The importance of routine

By Jack Paul, BA (Hons) Creative Writing, third year

As a third-year student I can safely say I’ve experienced some difficulties during my studies, particularly in second year. The difficulties I was experiencing were almost entirely generated through my own lack of organisation and preparation. I soon figured out these problems were easily overcome with a series of routines that I could complete on a daily, weekly or monthly basis. These routines are easily followed and have dramatically reduced stress throughout my life making me a more productive, healthy and happy student.


Having three square meals a day may be seen as a relatively simple routine, but any student knows it can be too easy to slip out of. Skipping breakfast for a 9am lecture or sneaking in a takeaway because you can’t be bothered cooking are very small but significant factors in productivity and mood.

Planning meals before the week has started is not just a great way of saving valuable pennies, it is a great way of making sure you have a regular balanced diet. If you are struggling with your diet, try teaming up with friends to collaborate on dishes. It can be cheaper this way and usually serves as a great way of forming relationships. It also allows you to gain invaluable cooking skills for the future.


Whether you partake in sport to win or just for fun, it is extremely important you maintain a routine of regular exercise. Exercise has been proven to play a huge role in an individual’s mental state, as well as in their physical fitness. If, like me, you came to university and gave up on the very idea of exercise, it is vitally important you get involved with some form of physical activity as soon as possible.

If you’d like to try a new sport, why not gander through all the sports societies on the UniHub societies page. As well as competitive teams, most sports societies also have social groups that allow members to play the sport non-competitively. If sport isn’t your thing, Sheffield Hallam has its own gym facilities which offer great deals on memberships for all students.


As you progress through university, you may become overwhelmed with the amount of work that needs doing in preparation for lectures, seminars and deadlines. We’ve all been caught out trying to cram everything in last minute and our grades usually suffer as a result. But have no fear. All it takes is a little discipline to stay on top of university work. There is no need to rush around, panic or cry down the phone to your mum (don’t worry, everyone has done this at some point), all you need to do is build a routine.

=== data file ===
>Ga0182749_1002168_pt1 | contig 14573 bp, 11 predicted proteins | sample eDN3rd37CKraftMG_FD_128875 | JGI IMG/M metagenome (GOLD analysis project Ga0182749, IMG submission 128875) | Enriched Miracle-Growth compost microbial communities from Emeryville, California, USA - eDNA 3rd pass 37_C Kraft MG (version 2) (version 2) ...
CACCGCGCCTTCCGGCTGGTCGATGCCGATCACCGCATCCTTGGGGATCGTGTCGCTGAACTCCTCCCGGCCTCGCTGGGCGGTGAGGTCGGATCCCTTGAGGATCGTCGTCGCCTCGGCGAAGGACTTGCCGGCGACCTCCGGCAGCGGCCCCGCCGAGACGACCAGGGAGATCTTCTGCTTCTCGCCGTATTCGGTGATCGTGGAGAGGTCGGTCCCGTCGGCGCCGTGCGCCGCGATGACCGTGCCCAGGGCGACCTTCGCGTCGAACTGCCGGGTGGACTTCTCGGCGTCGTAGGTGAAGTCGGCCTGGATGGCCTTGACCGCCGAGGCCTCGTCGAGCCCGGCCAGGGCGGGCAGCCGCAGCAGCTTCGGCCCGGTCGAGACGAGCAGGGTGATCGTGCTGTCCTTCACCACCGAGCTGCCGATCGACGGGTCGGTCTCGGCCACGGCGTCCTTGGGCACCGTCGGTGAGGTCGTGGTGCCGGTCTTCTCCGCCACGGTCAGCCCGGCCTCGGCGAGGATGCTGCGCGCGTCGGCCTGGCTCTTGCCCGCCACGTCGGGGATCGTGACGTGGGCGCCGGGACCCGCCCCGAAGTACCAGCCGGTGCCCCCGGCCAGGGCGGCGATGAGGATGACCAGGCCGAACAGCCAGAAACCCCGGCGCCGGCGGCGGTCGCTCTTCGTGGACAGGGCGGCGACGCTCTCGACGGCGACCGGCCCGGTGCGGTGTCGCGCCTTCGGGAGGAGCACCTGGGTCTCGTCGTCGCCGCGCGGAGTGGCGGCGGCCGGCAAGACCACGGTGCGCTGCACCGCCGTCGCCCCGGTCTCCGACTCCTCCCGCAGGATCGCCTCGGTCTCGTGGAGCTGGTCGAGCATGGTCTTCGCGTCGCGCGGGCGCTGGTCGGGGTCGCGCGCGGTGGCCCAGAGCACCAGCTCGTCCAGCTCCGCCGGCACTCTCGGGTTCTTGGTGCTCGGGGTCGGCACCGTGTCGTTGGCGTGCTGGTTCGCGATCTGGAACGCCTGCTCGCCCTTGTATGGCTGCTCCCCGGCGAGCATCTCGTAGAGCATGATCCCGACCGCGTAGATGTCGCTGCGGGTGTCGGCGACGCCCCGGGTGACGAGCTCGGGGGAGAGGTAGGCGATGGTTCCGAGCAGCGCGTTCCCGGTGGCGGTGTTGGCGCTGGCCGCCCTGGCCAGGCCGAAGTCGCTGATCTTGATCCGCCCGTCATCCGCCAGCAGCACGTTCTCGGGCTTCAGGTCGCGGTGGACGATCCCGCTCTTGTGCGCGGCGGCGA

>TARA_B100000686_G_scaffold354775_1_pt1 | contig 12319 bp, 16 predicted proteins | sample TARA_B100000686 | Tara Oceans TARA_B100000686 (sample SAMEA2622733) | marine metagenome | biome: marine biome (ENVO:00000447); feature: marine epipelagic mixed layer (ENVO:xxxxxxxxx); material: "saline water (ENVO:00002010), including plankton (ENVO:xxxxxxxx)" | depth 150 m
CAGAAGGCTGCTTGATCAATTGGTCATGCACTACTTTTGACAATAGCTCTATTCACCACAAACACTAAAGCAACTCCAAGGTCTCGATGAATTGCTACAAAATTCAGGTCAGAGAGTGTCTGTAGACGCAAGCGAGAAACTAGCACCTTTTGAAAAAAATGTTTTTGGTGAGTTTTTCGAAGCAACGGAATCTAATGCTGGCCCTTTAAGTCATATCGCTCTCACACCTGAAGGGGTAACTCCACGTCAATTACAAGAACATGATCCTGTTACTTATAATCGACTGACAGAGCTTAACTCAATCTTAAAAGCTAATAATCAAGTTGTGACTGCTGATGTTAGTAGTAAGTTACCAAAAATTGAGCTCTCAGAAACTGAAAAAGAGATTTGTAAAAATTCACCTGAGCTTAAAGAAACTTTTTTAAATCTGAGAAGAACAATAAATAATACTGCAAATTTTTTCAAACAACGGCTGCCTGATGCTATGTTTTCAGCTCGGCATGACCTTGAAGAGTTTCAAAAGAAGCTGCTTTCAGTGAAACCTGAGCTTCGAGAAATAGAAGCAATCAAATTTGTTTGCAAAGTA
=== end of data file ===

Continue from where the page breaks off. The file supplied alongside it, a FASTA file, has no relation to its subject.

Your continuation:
The best way of forming a work routine is to study your timetable carefully and find any reading lists or relevant source material on the recently reinvented MyHallam site. It is also important to be honest with yourself when making your work plans, are you really going to spend five hours in the library on a Saturday night? Probably not. If you are struggling with a work routine, you can always make one alongside a friend. This is a great way of motivating one another and it can prevent distractions in the form of other spontaneous activities.

Social stuffs

Socialising and attending social events is a huge part of university. Nobody should be shamed for socialising in whatever form they choose to do it, be it book readings, music events or video game conventions. However, there is too much of a good thing. Just like you would with anything else, structure your social life in a way that is healthy and manageable. Getting drunk every night is very sociable but very unhealthy, especially when trying to balance a university degree, so try structure it in a healthier way. Plan events you want to go to with friends to avoid spontaneous nights out and consider when university work and deadlines are due.

In many ways, this is the hardest routine to follow. Things pop up and occur in our social lives in such a sporadic way that it is almost impossible to fit them into a ‘routine’, but to maintain a healthy, happy and productive university experience these things must be considered and managed.


In my first year of student halls I was notorious for having a terrible sleeping pattern. I remained the butt of the joke for some time but in reality, it was having very serious negative effects on my mental health, my attendance at university and my relationships with people. The recommended sleep for adults 18-25 is 7-9 hours. Whilst this can vary, if it is drastically more or less than the recommended time you should seriously consider contacting SHU Health.

Remember that all these routines overlap in some way or another. A healthy sleeping pattern is dictated by things like diet and exercise, whilst productivity to complete work relies on sleep and a healthy mental attitude.


It can seem daunting when we move away from home into the big bad world. We are expected to suddenly become adults. The truth is this process of transition can be harder for some than others. Some naturally fall into healthy routines whilst some struggle with the self-discipline and will power to persist with such tasks. If you benefit from routines in your life and you see somebody struggling, why not help them out with setting up a particular routine, or simply motivate them to persist with one of their own.

The thing I’ve learned from routines is that our actions have knock-on effects to our behaviour. Following the routine once will motivate you to complete it a second time, and that second time will motivate you to complete it a third time, and so on and so on…